Superintendent breaks down countywide school bond referendum

Superintendent breaks down countywide school bond referendum

BEAUFORT COUNTY, S.C. (WTOC) - Monday was the final day for absentee voting in Beaufort County.

While many people know who they want their leaders to be, some are still unsure about the countywide school bond referendum.

When you walk in to vote Tuesday, no matter where you are in Beaufort County, you will see two questions. Both showing some pretty large numbers that would impact your taxes. Here’s what those numbers mean.

It has been over a decade since Beaufort County passed a bond referendum for the school system.

“So it’s important to note that in Beaufort County we haven’t passed a referendum in over 11 years and most successful school districts are passing referendums every four to five years,” said Dr. Frank Rodriguez, Superintendent for Beaufort County Schools.

Tomorrow voters will be faced with two questions. The first is the big one.

“Question one is it $290 million question referendum,” said Rodriguez.

That question addresses safety and security upgrades, technology upgrades, replacing Robert Smalls International Academy with a new building, and adding on to overcrowded schools like River Ridge Academy and May River High School.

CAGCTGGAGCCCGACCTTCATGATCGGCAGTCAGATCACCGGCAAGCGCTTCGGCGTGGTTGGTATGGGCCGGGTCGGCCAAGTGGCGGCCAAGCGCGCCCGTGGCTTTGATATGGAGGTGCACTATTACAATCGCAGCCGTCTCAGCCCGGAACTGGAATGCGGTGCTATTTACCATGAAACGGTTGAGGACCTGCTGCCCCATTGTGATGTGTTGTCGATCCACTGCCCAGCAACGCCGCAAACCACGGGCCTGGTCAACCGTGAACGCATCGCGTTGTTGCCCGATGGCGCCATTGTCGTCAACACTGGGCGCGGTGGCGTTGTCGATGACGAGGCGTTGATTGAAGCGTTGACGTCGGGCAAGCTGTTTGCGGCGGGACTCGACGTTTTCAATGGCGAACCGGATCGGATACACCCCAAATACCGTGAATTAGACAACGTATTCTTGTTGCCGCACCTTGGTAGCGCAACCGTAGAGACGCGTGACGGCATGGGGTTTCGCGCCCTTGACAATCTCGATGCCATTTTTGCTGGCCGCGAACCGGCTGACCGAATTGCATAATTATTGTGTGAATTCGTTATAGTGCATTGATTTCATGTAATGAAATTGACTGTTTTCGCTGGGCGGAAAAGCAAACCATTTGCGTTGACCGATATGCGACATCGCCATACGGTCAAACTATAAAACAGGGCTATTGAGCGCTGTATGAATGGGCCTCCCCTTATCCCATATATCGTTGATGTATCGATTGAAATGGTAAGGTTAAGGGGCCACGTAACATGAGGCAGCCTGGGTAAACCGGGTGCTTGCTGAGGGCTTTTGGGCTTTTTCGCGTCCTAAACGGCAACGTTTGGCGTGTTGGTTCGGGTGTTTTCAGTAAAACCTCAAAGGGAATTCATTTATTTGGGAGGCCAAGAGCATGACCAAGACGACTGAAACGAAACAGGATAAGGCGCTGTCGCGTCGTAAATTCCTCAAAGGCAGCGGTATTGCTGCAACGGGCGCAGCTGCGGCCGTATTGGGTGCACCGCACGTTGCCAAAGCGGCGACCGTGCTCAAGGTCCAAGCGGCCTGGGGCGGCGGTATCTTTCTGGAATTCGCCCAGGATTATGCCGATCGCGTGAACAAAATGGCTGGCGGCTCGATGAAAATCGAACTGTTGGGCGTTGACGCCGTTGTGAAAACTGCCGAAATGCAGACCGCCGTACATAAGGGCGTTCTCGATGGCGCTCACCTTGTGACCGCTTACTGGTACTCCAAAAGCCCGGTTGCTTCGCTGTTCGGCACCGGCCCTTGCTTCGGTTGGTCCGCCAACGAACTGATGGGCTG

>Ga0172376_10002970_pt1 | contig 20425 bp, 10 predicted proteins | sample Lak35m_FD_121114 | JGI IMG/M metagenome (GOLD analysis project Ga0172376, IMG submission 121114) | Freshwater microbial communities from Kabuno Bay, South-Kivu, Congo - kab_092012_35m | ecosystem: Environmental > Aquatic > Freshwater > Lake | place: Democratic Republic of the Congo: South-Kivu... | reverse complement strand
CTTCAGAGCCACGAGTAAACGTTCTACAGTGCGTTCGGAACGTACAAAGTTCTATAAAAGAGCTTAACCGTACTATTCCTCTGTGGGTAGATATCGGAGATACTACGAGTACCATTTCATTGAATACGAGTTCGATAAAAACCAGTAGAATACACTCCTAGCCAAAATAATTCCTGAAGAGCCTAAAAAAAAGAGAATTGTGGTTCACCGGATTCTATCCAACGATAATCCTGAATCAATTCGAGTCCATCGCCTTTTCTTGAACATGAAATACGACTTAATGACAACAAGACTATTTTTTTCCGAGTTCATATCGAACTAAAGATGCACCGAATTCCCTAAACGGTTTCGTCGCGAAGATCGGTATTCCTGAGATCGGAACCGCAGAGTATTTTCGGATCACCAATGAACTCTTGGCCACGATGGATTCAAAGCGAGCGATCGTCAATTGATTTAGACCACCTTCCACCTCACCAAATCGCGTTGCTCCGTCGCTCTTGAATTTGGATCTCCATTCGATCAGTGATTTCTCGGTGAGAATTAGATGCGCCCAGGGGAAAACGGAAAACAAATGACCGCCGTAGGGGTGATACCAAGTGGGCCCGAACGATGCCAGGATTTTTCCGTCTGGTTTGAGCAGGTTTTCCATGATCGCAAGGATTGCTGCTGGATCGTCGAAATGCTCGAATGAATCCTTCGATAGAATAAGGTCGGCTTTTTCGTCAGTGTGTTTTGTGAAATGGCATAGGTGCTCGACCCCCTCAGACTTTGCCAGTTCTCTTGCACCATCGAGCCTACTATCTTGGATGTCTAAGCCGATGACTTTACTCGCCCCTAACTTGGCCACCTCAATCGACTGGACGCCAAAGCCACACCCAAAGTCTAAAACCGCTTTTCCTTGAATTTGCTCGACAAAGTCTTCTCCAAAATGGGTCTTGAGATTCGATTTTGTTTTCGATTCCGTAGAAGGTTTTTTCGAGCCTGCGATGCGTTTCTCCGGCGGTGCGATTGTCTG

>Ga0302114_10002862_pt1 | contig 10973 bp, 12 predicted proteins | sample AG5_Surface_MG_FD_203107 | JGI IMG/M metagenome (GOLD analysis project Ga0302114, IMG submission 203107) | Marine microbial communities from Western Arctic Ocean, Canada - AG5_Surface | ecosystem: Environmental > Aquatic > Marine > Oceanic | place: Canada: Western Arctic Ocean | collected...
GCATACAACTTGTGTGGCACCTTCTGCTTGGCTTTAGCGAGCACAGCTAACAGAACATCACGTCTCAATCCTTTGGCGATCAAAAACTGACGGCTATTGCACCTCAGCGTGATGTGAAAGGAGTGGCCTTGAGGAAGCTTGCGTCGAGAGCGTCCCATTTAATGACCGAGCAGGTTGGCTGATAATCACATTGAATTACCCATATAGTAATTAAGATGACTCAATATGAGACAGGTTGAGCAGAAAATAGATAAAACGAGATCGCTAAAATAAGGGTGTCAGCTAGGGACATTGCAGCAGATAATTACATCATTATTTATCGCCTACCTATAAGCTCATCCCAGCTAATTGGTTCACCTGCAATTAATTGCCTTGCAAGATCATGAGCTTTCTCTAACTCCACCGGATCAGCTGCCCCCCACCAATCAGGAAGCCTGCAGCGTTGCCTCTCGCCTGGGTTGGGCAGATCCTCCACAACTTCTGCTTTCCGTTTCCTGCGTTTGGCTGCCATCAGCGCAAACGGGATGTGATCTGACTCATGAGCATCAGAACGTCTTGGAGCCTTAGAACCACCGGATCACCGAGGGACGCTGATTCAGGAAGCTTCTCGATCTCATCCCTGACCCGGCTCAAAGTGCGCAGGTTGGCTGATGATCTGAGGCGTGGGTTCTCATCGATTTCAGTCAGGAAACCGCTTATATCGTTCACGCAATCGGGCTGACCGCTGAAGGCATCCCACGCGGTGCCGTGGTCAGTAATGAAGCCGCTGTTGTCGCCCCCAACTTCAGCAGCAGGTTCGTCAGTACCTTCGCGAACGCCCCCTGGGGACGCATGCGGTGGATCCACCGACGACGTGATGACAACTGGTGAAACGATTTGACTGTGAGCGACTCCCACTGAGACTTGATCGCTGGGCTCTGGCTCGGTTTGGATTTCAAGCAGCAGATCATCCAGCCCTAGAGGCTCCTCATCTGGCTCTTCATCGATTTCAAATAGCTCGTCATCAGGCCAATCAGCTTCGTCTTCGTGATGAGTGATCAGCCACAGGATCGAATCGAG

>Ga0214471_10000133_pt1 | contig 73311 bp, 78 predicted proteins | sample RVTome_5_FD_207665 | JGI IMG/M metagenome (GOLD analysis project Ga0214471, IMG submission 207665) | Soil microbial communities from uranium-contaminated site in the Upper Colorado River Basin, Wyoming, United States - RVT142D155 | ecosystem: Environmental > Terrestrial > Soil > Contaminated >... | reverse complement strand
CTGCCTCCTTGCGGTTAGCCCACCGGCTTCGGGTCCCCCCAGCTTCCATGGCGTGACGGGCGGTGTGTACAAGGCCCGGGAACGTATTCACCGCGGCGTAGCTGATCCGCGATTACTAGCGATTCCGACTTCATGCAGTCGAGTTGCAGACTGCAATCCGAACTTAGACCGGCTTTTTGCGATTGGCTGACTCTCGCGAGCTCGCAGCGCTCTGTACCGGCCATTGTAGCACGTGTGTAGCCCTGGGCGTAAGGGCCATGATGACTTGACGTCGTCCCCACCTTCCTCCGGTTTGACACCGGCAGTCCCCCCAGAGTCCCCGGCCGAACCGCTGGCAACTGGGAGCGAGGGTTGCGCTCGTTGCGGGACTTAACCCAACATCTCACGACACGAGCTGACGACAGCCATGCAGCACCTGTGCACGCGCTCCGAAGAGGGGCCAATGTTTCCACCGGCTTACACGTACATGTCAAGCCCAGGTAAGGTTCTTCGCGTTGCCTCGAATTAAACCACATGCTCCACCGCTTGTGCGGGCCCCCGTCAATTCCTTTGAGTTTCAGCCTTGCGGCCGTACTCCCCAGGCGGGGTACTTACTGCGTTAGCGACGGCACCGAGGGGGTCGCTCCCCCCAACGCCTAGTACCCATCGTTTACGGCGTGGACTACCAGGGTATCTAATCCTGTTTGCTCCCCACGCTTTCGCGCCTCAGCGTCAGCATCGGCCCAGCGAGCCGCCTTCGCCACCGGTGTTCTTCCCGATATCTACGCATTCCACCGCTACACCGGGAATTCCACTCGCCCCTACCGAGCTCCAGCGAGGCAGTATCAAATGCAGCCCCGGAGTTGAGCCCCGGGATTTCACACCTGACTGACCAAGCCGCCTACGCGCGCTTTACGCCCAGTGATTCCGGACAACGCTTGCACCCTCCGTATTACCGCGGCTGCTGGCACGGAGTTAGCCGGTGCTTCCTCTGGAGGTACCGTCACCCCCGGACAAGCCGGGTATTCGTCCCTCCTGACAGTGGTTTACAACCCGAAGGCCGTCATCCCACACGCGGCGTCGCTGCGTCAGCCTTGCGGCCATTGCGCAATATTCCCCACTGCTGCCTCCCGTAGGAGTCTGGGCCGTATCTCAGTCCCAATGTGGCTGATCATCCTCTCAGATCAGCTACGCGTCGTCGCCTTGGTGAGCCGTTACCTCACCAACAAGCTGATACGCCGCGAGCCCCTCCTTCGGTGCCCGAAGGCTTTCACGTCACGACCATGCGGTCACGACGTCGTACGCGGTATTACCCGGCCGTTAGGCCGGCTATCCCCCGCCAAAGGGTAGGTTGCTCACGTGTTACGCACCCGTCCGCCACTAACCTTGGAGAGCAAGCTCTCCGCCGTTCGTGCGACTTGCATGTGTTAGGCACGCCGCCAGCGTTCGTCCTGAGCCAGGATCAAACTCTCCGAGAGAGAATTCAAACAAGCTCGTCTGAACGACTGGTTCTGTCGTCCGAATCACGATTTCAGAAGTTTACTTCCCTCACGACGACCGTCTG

“The second question is the $54 million question,” said Rodriguez.

That smaller request would improve athletics in middle and high schools, improve playgrounds in elementary schools, and expand technical career opportunities for students. If passed, residents would see results as soon as January.

“Between January and summer, we will begin to see some of that work begin.”

But $344 million is a big price tag. If passed, there would be an increase in property taxes. For example, a Beaufort County homeowner whose home is valued at $100,000, can expect to pay $28 more a year in taxes. Those costs would be indefinite until the bond is paid.

But the superintendent says even if it doesn’t pass, the need is there. The district would just have to get creative.

“Essentially what the district will do, is begin to try to plug away at that as much as we can, with the dollars we have through 8 percent funds to accomplish that. Which would take a very very long time.”

The push for support for this referendum has largely been a grassroots effort for dozens of organizations all over Beaufort County and we will find out Tuesday night if their efforts paid off.

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